I'm convinced that there is an influence on my own thinking - or maybe it's the other way round? The thinking certainly influences the language. Anyway, I've seen a lot of assimilation going on in in my first barn, where especially younger boarders imitated the way older members handle their horses - all down to the way they talk about their horses.
I've seen the barn owner call her horses with very pejorative names - 'nag', 'hack', 'mule' - you get the idea... As she was a peer to all the younger girls there, soon all of them copied her way of talking about her horses. It was very weird going through the barn, hearing all those girls insulting their horses, but at the same time spoiling them with great financial effort :roll:.

I for one, am very sensitive when it comes to calling a horse names. Strangely I found it's quite a common practice among horse owners. I know that people probably don't mean it disrespectful in the sense of the word, but to me the sense of the word lingers.

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PostPosted: Tue Jan 22, 2013 2:00 pm 
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Houyhnhnm wrote:
I for one, am very sensitive when it comes to calling a horse names. Strangely I found it's quite a common practice among horse owners. I know that people probably don't mean it disrespectful in the sense of the word, but to me the sense of the word lingers.


I think so, too. But I also believe that this works in the other direction. For example, Nora and I have a game that we usually play when we clean the pasture. It's about me being a thief who is stealing all the gold (manure) from the kingdom, and Nora is a radio presenter who is reporting about that. Of course the horses play the main roles, so we have Head of State Titum, Federal President Summy and Princess Pia. I don't really remember why we chose these names, but the mere fact that we are using them all the time has an influence on how we see the horses. It's just very hard to say that the Federal President is giving you an audience without automatically getting a feeling respect. 8)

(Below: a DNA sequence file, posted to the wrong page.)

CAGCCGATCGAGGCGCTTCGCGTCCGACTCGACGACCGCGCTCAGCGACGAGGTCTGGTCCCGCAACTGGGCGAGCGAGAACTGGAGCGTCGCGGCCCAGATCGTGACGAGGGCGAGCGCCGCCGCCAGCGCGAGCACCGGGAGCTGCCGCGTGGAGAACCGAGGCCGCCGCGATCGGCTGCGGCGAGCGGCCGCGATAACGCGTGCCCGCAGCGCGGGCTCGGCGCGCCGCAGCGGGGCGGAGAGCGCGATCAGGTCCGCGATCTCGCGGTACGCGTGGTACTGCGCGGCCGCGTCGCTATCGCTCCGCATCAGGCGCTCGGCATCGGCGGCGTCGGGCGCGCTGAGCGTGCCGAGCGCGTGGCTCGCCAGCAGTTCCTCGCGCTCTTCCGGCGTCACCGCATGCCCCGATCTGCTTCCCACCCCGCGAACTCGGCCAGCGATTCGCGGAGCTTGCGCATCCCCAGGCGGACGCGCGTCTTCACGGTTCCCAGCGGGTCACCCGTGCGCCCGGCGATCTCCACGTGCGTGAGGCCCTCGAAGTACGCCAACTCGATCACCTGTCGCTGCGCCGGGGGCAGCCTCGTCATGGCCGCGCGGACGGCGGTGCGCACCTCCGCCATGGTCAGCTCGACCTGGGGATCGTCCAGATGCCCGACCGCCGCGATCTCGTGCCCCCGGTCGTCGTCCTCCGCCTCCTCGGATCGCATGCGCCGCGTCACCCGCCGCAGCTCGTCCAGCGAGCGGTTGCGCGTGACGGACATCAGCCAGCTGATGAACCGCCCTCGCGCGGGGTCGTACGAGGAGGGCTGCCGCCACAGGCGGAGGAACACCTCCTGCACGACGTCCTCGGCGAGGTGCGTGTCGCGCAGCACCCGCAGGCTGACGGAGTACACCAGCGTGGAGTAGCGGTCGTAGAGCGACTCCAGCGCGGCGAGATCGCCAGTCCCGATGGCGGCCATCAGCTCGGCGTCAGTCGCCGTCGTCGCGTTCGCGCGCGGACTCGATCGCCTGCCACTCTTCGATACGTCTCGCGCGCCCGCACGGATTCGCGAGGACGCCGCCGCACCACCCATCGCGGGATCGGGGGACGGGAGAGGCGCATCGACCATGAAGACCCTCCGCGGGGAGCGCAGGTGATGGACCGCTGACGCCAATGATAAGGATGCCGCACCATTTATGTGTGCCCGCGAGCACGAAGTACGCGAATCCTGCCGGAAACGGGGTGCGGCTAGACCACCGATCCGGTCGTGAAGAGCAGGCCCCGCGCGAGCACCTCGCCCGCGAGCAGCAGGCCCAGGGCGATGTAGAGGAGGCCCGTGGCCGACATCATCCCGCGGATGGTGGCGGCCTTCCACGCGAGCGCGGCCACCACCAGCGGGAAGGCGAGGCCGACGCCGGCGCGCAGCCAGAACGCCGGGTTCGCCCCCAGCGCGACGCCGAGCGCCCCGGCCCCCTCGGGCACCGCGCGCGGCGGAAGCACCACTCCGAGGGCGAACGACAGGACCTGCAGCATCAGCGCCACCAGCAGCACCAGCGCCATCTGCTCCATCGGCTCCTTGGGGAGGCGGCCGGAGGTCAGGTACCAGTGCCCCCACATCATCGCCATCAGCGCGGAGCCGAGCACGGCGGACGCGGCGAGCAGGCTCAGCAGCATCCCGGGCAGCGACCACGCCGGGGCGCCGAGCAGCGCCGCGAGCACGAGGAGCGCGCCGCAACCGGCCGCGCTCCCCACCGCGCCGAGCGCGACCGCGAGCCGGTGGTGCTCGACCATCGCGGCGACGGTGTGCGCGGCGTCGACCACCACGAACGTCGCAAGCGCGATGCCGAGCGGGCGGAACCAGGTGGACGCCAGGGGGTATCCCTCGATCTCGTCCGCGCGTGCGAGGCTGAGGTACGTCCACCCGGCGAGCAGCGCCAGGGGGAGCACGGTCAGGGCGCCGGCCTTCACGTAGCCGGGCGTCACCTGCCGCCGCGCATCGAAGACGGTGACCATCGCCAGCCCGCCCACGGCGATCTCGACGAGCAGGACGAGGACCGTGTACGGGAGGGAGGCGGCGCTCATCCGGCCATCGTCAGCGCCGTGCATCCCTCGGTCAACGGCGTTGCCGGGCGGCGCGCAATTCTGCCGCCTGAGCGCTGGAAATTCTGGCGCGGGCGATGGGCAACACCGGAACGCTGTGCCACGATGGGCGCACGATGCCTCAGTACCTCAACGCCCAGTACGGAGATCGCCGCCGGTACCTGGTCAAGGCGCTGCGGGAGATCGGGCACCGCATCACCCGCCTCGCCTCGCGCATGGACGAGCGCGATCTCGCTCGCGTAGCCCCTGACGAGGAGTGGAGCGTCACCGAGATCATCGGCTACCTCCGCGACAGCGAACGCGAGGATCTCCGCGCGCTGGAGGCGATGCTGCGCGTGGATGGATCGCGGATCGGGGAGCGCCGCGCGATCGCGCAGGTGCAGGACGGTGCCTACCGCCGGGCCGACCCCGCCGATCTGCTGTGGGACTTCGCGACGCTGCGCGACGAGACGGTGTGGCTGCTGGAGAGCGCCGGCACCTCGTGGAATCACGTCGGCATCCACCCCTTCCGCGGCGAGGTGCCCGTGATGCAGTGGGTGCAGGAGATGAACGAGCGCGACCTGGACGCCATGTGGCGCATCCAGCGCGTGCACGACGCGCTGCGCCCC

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PostPosted: Fri Jan 25, 2013 8:51 pm 

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:funny: That's cool Romy.

Actually, I do "lovingly insult" (there we are again) my animals, especially my cats, quite a lot. Like calling them "dumb cat" (Dummkatz)- and it doesn't make me think less of them, I love them both. Funky is "boy" most of the time, sometimes "Sir" or "Monsieur", and then again he's "my Funky Funk", or "Gfrast" (that'd be "rascal", I guess). Yes, I've got a bit of a whack *coughs*

But I do ride with a horse, and not just "ride a horse". Language influences our thinking, our thinking influences language. George Orwell knew that as well...

Btt... there really is a wealth of horse-related sayings, now I come to think of it o.ô Was "Go slow with the young horses" (Immer langsam mit den jungen Pferden) mentioned? I like that one. It ought to be minded more often.

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PostPosted: Fri Jan 25, 2013 9:15 pm 
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Nice to read that you also ride with a horse instead of riding a horse. That phrase never sat well with me, just like the English "starting a horse". Concerning the insults, I think hat really depends on how you mean it. For example, we also call our horses "cute little thing" very often, without intending to imply that they were objects. ;)

waycooljr. wrote:
Language influences our thinking, our thinking influences language. George Orwell knew that as well...


Yes, and there is a lot of interesting research on this topic, although unfortunately I know very little of that (reading more of that literature has been on my ToDo list for years :blush:). If someone wants to watch a nice talk for an introduction and some examples:

Lera Boroditsky - How language shapes thought